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NOVA/ BELGICA/ ET/ ANGLIA/ NOVA

1635
Origin: Europe, Netherlands, Amsterdam
OH: 15 1/4" x OW: 19 3/4"
Black and white line engraving with period hand color on laid paper
Museum Purchase
Acc. No. 1968-128
The right center cartouche reads: " NOVA/ BELGICA/ ET/ ANGLIA/ NOVA"
Label:An effective complement to the Smith map that focuses on the coastline and waterways, this map by William Blaeu supplies more detail on the terrain. Blaeu's intent was to supply the East India Company with maps of the region because of its interest in the New England fur trade. The profits realized from this trade served as a primary catalyst for map production in the northern colonies.

Like many of the early maps illustrating North America, the orientation is with north to the right.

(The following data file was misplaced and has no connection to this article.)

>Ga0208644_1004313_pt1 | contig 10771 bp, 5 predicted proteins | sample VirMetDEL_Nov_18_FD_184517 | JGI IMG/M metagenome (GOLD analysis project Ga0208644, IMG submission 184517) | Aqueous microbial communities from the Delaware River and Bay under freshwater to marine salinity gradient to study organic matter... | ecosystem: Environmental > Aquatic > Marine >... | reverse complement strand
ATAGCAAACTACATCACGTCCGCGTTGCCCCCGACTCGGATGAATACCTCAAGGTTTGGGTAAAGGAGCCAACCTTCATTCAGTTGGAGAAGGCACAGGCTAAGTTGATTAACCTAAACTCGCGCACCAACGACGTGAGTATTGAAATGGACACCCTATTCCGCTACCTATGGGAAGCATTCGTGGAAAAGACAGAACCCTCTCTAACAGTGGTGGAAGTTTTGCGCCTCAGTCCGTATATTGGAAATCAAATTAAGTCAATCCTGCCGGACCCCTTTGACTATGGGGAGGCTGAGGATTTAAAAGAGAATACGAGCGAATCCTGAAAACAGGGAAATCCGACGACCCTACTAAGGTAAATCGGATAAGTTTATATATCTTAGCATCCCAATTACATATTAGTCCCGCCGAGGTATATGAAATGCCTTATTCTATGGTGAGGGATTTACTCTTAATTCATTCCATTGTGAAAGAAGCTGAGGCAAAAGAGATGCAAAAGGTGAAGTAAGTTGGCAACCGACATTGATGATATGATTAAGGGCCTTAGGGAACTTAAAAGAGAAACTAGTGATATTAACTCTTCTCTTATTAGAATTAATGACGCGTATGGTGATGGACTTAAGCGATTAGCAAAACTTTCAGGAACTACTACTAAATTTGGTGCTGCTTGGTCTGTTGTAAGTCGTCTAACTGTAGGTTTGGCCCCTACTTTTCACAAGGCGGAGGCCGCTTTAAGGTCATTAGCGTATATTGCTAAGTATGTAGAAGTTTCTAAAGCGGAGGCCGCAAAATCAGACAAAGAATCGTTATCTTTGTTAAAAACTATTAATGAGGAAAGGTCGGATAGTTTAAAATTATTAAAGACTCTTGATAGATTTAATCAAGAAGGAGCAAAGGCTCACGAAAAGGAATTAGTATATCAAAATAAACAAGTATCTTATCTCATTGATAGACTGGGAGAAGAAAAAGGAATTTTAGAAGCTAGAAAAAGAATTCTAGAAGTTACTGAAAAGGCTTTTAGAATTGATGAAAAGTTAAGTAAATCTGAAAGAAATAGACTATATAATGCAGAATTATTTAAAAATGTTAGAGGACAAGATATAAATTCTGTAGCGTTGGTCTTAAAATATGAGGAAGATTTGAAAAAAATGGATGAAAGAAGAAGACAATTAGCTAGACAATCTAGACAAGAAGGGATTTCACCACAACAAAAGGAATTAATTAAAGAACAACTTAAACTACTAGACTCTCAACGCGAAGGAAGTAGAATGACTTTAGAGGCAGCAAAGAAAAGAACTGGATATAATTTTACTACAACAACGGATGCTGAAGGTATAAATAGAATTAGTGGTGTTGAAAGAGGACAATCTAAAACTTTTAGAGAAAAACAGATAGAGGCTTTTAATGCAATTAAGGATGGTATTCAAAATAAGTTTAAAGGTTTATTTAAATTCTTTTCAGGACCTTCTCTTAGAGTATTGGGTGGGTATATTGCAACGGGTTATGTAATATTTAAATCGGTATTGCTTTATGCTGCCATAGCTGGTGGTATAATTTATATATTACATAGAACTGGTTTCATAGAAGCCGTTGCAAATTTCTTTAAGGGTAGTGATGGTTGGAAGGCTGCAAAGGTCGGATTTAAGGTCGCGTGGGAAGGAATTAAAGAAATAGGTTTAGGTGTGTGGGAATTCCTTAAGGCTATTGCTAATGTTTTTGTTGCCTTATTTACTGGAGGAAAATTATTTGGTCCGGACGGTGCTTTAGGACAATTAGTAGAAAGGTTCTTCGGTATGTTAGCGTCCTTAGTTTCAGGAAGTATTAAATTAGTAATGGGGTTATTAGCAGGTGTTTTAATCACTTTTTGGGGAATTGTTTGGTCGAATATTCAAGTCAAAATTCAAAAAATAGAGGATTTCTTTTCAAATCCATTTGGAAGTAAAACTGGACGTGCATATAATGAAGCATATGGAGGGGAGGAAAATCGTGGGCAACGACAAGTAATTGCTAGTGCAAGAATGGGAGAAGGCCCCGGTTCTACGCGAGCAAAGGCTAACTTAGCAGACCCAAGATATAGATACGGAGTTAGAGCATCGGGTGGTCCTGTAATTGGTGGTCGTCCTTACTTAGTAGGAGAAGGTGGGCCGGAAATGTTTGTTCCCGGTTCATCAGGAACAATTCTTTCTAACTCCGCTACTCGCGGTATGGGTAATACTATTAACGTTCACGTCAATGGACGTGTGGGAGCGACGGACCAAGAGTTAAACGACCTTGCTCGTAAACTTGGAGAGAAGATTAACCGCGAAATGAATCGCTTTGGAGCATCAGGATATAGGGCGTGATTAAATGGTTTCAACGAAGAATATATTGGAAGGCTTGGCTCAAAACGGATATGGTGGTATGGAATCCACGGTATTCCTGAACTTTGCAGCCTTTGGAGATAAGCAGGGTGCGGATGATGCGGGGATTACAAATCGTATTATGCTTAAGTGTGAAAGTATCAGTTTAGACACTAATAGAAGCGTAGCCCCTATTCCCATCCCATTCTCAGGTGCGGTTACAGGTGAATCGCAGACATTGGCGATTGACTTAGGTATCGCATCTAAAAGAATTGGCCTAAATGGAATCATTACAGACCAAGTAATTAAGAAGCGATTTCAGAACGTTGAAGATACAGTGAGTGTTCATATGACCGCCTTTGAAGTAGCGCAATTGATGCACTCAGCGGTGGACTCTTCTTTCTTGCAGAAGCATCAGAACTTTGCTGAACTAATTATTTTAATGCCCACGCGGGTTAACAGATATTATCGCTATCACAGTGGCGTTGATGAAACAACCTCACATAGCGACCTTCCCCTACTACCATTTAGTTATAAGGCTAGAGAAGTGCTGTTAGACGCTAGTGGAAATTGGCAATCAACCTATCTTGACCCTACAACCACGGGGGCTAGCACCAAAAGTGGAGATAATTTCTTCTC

Provenance:There were two issues of the atlas from which this is taken. Blaeu, Willem Janszoon, LE GRAND ATLAS published in Amsterdam in 1635 and 1667. This map of New Netherlands and New England is one of two in this catalog directly relatioin to the Dutch settlement of what is today Manhattan and the Hudson river Valley. The Dutch effectively occupied this area for a period of fifty years, from 1614 until 1664, when the territory passed from Dutch to English hands. There were two distinct eras of Dutch occupation in the Hudson River Valley. The first began under the three year charter of the New Netherland Company (1614-17) followed by a six year period of open trade for independent Dutch merchants. The second era was that of the Dutch West India Company, from 1623 until 1664. although not published until 1635, this map by Willem Janszoon Blaeu relates to the first period of occupation--that of the New Netherland Company. By the latter decades of the sixteenth century, increased prosperity throughout Western Europe greatly expanded the market for importation of luxury items from foreign countries, and the Dutch were among the most active participants in this flourishing world trade. The Dutch East India Company's monopoly on trade with the Orient virtually excluded other European countries from that market. In 1609 the Dutch became aware of the English explorer Henry Hudson's discovery of the area that is known today as the Hudson River Valley. Therefore, the following year several of the Amsterdam investors in the Dutch East India Company hired Hudson to sail westward to America in search of a northwest passage to the Orient, anticipating that such a discovery would greatly enhance their trading activities. Initially, from the investor's perspective, Hudson's failure to locate a passage rendered the expedition a failure. However, with his return came reports describing the land in what we know today as the Hudson River Valley as possessing an abundance of fur-providing animals and inhabited by friendly natives. Moreover, other European powers had not yet established a monopoly on the fur trade in that area. There were significant incentives for the Dutch in establishing a foothold in what would become New Netherland, primarily that it would enable the Dutch to compete with the French, who controlled the North American fur trade along the St. Lawrence River and in Canada. After a great deal of of competition, conflict, and petitioning between certain independent Amsterdam merchants interested in establishing a trade in the area, they were finally able to unite and in 1614 the New Netherland Company was formed and given a three-year monopoly on the New England fur trade. They established their foothold up the Hudson River, erecting a fort called Fort Nassau on an island in the river near present day Albany. The Dutch named the area encompassing the Hudson River Valley, "Niev Nederlandt." The New Netherland Company controlled the Dutch fur trade in the Hudson River